15 November 2019.
FORD vs FERRARI (LE MANS 66) ****
There is pure adrenaline in this true story of two opposite personalities who were longtime friends and colleagues in the racing world back in the mid-1960s.
This latest film by James Mangold (of character-driven dramas as “Cop Land”, “Walk the Line” or “3.10 to Yuma”) stars Christian Bale as Ken Miles, the difficult but passionate English race driver, and Matt Damon as Carroll Shelby. The revered Shelby was the solid, Texan car designer and entrepreneur who was the first-ever American to win (in 1959) the legendary Le Mans 24-hour race in France against their major rival, Ferrari. This is the story of their uphill struggle in which the duo tried to do it again in 1966.
In the exciting genre of car racing, this one is a standout – on the race track, in character development, as well as illuminating towering automotive figures as Enzo Ferrari, Henry Ford II and Lee Iacocca. And the intense, heartfelt acting of the two leads is Oscar-worthy.
Mangold illustrates their friendship with amusing empathy yet discretion, while stressing the difference between their vision and passion versus the heavy bureaucracy of the automotive industry which they had to convince to let them make the cars that could beat the Italian giant. This is old-fashioned movie pleasure worthy of your time, despite its length of two and a half hours – which fly by like those speed machines.
J’ACCUSE ***1/2 (vo French)
Roman Polanski has done it again. The director of such varied and major works as “Rosemary’s Baby”, “Tess” or “Chinatown”, offers here another brilliant work of introspection and a renewed look at an important historical event. This very sober and meticulous film about the infamous 1894 Dreyfus affair and trial in France rightfully won the Silver Lion (Grand Prix de Jury) at the Venice Film Festival.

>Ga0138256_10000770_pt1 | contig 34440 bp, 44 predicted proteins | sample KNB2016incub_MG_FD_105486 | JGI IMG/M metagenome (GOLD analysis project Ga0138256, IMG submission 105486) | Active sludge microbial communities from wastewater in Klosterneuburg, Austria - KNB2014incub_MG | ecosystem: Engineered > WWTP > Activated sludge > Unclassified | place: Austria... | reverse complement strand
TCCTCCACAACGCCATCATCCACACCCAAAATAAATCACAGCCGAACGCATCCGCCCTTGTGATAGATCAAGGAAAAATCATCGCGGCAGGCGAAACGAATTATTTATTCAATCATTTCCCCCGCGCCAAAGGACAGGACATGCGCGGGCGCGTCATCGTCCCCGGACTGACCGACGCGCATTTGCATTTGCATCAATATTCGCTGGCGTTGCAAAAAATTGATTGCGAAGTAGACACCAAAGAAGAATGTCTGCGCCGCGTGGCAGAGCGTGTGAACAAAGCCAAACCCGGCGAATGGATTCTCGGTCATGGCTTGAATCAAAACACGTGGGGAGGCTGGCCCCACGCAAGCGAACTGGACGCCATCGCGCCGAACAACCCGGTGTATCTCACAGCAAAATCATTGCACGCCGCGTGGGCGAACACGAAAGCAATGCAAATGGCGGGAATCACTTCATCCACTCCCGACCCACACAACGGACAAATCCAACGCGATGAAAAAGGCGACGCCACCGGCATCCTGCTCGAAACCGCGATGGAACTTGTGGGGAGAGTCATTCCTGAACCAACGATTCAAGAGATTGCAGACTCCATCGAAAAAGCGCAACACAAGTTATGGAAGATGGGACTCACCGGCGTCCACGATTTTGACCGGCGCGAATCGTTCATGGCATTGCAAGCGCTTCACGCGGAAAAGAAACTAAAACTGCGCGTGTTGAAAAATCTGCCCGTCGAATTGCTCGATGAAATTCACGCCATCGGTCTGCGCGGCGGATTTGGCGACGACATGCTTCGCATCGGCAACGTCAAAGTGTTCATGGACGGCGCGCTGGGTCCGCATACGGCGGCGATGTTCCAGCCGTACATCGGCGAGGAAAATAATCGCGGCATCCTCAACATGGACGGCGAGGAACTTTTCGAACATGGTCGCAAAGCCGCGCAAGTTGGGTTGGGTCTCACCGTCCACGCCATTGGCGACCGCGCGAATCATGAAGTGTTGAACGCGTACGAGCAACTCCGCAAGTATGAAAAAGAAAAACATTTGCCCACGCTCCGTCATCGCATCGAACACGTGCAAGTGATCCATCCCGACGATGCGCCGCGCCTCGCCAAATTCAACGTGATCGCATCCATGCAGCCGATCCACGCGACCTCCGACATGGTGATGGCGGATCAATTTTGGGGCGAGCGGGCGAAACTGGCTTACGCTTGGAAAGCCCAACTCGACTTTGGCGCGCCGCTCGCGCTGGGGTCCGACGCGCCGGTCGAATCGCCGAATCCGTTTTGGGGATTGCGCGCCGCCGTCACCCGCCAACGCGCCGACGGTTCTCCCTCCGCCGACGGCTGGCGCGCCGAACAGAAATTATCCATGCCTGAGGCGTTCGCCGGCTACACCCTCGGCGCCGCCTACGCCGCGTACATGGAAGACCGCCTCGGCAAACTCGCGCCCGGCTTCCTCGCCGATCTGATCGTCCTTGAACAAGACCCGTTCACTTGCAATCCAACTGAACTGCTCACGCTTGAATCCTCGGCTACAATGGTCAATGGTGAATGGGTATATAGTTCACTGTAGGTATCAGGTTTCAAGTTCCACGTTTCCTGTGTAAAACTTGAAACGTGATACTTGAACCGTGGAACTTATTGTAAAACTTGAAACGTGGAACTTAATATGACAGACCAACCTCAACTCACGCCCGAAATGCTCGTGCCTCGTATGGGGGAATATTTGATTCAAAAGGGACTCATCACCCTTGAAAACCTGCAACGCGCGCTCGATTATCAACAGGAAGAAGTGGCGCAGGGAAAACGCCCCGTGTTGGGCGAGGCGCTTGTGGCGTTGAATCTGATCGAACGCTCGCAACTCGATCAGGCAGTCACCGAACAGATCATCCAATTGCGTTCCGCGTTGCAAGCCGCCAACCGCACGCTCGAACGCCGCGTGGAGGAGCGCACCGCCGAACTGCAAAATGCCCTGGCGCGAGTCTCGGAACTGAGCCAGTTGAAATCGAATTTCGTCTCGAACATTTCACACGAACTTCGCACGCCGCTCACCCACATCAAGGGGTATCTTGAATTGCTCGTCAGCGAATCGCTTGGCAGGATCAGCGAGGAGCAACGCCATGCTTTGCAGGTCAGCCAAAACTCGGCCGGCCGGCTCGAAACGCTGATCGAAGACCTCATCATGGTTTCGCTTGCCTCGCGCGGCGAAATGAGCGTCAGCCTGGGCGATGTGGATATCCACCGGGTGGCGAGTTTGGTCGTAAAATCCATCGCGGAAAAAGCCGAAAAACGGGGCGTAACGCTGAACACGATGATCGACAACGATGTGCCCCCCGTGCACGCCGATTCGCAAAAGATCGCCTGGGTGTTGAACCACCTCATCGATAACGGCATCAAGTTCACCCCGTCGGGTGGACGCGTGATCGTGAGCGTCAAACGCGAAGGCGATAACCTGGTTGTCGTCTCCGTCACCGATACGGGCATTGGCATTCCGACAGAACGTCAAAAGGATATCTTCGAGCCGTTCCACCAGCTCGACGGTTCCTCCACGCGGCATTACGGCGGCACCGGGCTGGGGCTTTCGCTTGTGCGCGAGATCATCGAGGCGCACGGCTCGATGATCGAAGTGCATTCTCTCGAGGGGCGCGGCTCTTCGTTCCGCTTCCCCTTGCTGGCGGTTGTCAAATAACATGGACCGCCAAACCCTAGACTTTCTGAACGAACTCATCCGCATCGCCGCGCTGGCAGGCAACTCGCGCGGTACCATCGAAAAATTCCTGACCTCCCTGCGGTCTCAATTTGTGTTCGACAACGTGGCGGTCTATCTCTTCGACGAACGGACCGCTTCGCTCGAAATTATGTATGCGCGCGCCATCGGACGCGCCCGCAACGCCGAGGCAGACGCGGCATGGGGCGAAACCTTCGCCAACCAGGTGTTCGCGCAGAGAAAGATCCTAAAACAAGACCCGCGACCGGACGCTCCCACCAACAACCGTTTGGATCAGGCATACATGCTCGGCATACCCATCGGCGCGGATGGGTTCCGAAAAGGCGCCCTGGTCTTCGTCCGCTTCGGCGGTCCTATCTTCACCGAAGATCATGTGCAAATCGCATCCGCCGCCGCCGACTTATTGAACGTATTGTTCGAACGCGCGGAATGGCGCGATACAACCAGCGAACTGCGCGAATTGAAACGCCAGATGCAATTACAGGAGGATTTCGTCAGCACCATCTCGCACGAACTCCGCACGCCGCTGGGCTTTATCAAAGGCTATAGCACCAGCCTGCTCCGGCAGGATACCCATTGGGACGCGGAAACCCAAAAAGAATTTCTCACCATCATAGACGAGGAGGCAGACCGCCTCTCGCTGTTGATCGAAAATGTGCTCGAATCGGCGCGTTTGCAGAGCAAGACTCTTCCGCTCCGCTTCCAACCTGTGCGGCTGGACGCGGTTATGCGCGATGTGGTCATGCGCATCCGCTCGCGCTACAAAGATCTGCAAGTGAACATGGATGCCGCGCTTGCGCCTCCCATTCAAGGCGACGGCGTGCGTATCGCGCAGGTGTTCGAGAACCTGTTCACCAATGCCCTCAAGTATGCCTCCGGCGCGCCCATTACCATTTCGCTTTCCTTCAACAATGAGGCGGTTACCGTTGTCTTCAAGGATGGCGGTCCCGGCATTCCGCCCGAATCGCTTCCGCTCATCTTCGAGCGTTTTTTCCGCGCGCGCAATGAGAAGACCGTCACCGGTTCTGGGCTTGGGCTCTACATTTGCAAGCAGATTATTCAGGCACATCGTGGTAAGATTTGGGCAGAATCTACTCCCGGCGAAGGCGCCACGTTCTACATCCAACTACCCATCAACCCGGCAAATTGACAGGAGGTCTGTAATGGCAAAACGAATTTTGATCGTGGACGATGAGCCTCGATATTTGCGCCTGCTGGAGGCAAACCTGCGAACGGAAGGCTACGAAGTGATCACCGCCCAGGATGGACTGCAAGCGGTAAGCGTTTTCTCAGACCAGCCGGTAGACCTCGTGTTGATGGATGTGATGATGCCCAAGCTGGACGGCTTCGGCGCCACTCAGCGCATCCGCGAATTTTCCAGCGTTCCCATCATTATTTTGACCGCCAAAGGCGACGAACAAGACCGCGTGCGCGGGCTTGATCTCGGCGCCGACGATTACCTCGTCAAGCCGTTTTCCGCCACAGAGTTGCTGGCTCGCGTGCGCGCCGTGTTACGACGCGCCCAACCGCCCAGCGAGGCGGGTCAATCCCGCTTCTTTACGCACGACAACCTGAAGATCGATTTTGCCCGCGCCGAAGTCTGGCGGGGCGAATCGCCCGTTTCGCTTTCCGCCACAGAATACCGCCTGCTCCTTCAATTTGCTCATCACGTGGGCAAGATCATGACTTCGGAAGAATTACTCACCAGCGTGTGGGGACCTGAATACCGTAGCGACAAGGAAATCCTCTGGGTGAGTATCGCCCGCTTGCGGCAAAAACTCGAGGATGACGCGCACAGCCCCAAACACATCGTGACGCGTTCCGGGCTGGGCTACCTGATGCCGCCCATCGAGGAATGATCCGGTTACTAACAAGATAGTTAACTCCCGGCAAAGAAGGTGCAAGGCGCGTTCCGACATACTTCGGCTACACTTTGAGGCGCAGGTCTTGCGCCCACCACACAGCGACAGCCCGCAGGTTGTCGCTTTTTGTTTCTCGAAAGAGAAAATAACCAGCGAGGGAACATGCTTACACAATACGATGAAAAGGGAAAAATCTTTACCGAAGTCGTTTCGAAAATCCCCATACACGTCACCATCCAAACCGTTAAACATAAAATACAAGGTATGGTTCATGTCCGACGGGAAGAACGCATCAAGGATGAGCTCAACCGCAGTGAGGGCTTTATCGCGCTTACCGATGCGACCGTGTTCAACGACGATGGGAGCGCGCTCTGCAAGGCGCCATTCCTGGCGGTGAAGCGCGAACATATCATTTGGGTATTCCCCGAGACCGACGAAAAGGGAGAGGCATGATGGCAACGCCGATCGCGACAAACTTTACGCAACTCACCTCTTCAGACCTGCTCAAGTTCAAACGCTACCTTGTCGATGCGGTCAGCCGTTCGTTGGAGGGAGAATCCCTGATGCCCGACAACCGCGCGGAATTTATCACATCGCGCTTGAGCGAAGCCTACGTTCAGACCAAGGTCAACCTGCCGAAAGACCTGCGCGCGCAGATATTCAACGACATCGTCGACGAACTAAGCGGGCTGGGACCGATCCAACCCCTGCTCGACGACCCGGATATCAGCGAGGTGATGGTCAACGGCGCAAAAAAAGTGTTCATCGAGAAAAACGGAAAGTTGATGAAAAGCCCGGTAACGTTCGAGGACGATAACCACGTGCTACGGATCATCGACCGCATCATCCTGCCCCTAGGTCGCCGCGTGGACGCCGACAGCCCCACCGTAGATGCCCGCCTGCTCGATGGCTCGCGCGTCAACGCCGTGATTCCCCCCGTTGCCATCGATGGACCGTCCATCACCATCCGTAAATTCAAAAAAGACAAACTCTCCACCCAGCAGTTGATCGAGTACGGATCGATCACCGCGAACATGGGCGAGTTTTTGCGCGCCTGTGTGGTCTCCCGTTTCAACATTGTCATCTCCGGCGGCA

The film sets its tone on a cold, grey morning when Officer Alfred Dreyfus (Louis Garrel) is stripped of his military insignia in front of lines of soldiers of all ranks. He has been accused of spying for the Germans and condemned to perpetual isolation on a far-off island. His shame ends up being the shame of the French government when one officer, played by the excellent Jean Dujardin, begins to dig deeper into the dubious claims against Dreyfus.
Polanski shows that much of the pressure to hastily condemn Dreyfus was because he was Jewish. With solemn precision, he brings out the facts that led to a difficult retrial for the proud, innocent man, including the intervention of such luminaries as George Clemenceau, Anatole France or the brilliant writer Émile Zola, who ignited the affair with his headline article entitled J’Accuse! The whole controversy of this injustice lasted from 1894 until1906, deeply troubling and dividing France.
As was his Oscar-anointed “The Pianist” about the tribulations of a Jewish Polish musician in WWII, this masterwork is once again the director’s connection to his own background and heritage.
Unfortunately, the release of Polanski’s latest opus has been marred by new, unproven allegations of a rape case dating back to the mid-1970s. She said, he said…who is guilty, who wants their dubious revenge, or their 15 minutes of fame?
Presumed innocent until proven guilty should be the bottom line in any accusation. As with so many recently tainted individuals with years of fine careers down the drain: Charlie Rose, Al Franken, Dustin Hoffman, Woody Allen, Placido Domingo, Kevin Spacey, a sad, unending list…
Should not a person’s art/accomplishments be judged separately from their private life, as with the sublime Renaissance painter Caravaggio, who apparently murdered a man?
Superb **** Very Good *** Good ** Mediocre * Miserable – no stars
Neptune Ravar Ingwersen reviews film extensively for publications in Switzerland. She views 4 to 8 films a week and her aim is to sort the wheat from the chaff for readers.